Suspended 50 ft. above the Sabie River in South Africa’s world-famous Kruger National Park sits an engineering masterpiece. Kruger Shalati is a train permanently positioned on the Selati bridge, not only for the most astounding views but also for supreme comfort and state-of-the-art style.

A giraffe feeding on some greenery. Photo by Heléne Ramackers
A giraffe feeding on some greenery. Photo by Heléne Ramackers

“What do you think – is that a male or female giraffe?” ranger Goodwill asks as he pauses momentarily, gesturing to my left. Hmm, I am not sure in this instance and hazard a guess that it is a male and female. “No, he corrects me, those are two females – they still have tufts on their horns while males would be almost bald from fighting.”

Sunsets in the Kruger National Park are simply incredible. Photo by Heléne Ramackers
Sunsets in the Kruger National Park are simply incredible. Photo by Heléne Ramackers

I have just been collected at the iconic Skukuza Airport after my comfortable flight on Airlink, to this emblematic safari destination. Waiting at the airport is my guide for the duration of my stay, and he drives me on a short transfer of just over a mile from the airport to Kruger Shalati in their branded safari vehicle. Without realizing it, my game drive has already started before reaching the lodge and with the convenience of Airlink’s exclusive service to Skukuza Airport, it has never been easier to fly into the heart of Kruger National Park.

The inside dining area at Kruger Shalati. Photo courtesy of Kruger Shalati / Kyle Lewin
The inside dining area at Kruger Shalati. Photo courtesy of Kruger Shalati / Kyle Lewin

Warm welcomes from the Kruger Shalati staff – from the smiling eyes and elbow greetings to the personable details remembered by waitrons Nonzamo and Bheki, make the guest experience even more memorable. It’s the little things for me, and the proficiency with which Nomzamo would discreetly place the hand sanitizer on my table as she knew after my first meal that I clean my hands often, and the extra froth on my cappuccino goes a long way in acknowledging that they pick up the finer guest nuances without prompting.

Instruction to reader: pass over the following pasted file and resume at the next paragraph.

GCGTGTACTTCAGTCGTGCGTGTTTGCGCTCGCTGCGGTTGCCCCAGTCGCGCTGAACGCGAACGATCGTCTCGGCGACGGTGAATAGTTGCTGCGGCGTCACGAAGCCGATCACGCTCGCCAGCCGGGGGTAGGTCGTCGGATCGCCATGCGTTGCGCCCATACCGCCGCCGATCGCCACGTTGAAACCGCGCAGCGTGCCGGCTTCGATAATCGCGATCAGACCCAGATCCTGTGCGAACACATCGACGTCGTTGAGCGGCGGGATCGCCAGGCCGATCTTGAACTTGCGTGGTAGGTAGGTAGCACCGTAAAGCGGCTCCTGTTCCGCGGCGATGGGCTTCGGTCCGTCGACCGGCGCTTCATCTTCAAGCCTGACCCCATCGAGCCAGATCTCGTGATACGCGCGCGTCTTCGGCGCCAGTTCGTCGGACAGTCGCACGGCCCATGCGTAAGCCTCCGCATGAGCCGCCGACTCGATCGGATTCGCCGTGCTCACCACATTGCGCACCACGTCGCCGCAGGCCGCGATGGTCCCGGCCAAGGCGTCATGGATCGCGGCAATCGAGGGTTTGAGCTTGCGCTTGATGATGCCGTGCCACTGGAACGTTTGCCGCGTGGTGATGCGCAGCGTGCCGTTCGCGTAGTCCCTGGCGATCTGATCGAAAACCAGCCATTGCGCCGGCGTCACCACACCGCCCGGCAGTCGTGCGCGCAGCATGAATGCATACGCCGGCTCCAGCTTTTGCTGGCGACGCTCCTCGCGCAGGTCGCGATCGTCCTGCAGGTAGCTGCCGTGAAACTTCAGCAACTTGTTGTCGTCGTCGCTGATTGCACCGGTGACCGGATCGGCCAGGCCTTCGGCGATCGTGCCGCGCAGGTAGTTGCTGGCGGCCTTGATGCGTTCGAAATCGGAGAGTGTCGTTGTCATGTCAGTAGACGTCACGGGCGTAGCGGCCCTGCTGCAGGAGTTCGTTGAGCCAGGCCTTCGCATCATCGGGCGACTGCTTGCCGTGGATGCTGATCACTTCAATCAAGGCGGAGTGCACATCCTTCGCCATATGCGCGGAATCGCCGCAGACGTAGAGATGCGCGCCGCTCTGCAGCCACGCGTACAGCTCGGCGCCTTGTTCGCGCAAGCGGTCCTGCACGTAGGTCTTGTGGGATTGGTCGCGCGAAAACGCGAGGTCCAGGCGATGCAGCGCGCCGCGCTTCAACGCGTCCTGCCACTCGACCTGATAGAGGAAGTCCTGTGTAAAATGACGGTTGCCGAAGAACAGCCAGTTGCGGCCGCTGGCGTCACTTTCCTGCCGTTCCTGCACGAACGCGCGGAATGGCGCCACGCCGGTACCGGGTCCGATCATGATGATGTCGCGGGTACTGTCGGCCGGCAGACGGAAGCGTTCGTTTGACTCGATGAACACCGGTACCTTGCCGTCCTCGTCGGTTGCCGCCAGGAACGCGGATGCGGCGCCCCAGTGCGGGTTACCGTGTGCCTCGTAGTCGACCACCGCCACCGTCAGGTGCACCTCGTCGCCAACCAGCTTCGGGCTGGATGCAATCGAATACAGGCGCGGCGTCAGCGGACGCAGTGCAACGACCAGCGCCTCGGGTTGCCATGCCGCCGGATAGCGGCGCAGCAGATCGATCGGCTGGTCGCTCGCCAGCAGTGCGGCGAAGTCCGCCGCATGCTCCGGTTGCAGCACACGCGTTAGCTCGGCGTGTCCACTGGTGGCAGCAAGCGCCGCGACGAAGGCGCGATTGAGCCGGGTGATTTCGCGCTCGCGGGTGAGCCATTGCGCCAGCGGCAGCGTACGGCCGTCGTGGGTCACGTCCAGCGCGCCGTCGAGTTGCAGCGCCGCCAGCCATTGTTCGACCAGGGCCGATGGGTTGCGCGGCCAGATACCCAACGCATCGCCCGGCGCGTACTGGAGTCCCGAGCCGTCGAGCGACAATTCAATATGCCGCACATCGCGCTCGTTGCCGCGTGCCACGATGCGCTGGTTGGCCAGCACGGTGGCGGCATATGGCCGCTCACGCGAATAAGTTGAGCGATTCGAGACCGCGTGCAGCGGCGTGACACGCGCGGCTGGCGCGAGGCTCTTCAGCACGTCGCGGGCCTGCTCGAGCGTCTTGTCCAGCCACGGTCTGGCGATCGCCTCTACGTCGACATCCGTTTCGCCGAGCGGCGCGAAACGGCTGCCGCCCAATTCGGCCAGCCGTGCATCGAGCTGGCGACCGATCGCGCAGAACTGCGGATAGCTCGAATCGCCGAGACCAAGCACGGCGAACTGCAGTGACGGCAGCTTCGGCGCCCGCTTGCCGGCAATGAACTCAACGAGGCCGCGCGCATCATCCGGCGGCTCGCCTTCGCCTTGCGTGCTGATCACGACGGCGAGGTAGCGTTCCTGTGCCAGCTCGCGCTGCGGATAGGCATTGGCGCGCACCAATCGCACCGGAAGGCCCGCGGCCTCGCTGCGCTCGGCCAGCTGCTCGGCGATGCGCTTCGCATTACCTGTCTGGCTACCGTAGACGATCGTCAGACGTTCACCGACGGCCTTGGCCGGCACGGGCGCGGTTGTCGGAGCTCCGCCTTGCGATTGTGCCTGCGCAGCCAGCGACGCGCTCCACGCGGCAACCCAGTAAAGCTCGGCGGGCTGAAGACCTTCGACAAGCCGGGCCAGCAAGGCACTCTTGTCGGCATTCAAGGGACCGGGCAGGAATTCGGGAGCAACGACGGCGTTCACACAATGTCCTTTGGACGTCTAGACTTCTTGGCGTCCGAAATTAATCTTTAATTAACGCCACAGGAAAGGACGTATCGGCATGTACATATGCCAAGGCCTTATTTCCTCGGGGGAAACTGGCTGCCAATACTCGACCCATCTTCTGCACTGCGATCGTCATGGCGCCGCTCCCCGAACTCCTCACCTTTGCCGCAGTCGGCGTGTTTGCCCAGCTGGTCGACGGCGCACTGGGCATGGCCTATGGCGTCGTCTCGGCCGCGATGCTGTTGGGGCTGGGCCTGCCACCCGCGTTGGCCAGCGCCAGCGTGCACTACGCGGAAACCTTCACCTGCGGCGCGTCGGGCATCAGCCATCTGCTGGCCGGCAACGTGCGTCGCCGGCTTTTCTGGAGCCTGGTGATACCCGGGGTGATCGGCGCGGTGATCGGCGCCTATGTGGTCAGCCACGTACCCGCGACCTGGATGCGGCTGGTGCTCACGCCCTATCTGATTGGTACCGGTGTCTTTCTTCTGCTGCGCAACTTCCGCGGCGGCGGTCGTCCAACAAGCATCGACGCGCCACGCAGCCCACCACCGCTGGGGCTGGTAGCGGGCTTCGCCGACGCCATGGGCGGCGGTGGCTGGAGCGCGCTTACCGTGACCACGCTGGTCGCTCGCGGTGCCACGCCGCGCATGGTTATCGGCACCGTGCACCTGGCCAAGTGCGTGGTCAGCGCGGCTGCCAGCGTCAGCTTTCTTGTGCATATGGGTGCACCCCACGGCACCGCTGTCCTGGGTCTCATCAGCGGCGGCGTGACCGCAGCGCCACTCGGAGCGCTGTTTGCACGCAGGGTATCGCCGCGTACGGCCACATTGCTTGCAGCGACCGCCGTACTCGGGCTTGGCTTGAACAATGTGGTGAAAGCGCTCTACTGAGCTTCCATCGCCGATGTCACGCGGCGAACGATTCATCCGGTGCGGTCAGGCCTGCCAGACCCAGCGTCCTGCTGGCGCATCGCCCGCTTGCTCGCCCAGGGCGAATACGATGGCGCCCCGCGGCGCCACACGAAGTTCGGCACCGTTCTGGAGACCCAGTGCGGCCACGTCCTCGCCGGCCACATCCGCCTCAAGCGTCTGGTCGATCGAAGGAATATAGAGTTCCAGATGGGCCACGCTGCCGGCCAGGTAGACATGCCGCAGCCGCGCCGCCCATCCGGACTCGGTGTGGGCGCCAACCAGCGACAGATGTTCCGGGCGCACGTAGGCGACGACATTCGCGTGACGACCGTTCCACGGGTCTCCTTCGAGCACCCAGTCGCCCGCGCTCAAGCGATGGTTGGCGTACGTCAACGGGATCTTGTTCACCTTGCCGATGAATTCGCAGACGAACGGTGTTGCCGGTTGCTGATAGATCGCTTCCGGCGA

Elephants often make their appearance close to the Sabie River. Photo by Heléne Ramackers
Elephants often make their appearance close to the Sabie River. Photo by Heléne Ramackers

The food at Kruger Shalati is expertly prepared by a brilliant team of chefs, and each dish is absolutely superb. Indulge in pre-game drive snacks with a hot beverage, breakfast, and lunch on the veranda overlooking the Sabie River, where elephants often make an unexpected appearance, and dinner inside the restaurant. And who would say no to a stop in the bush for early morning hot chocolate, with a tot of Amarula, or the most magnificently set up sundowners on the banks of the Sabie River? Did I mention the sultry High Tea on the pool deck? Guests will never go hungry at Kruger Shalati, and I don’t think Nonzamo was joking when she said you will leave sporting a few extra pounds …

Beautiful train interiors by Andrea Kleinloog from HK Studio. Photo courtesy of Kruger Shalati / Kyle Lewin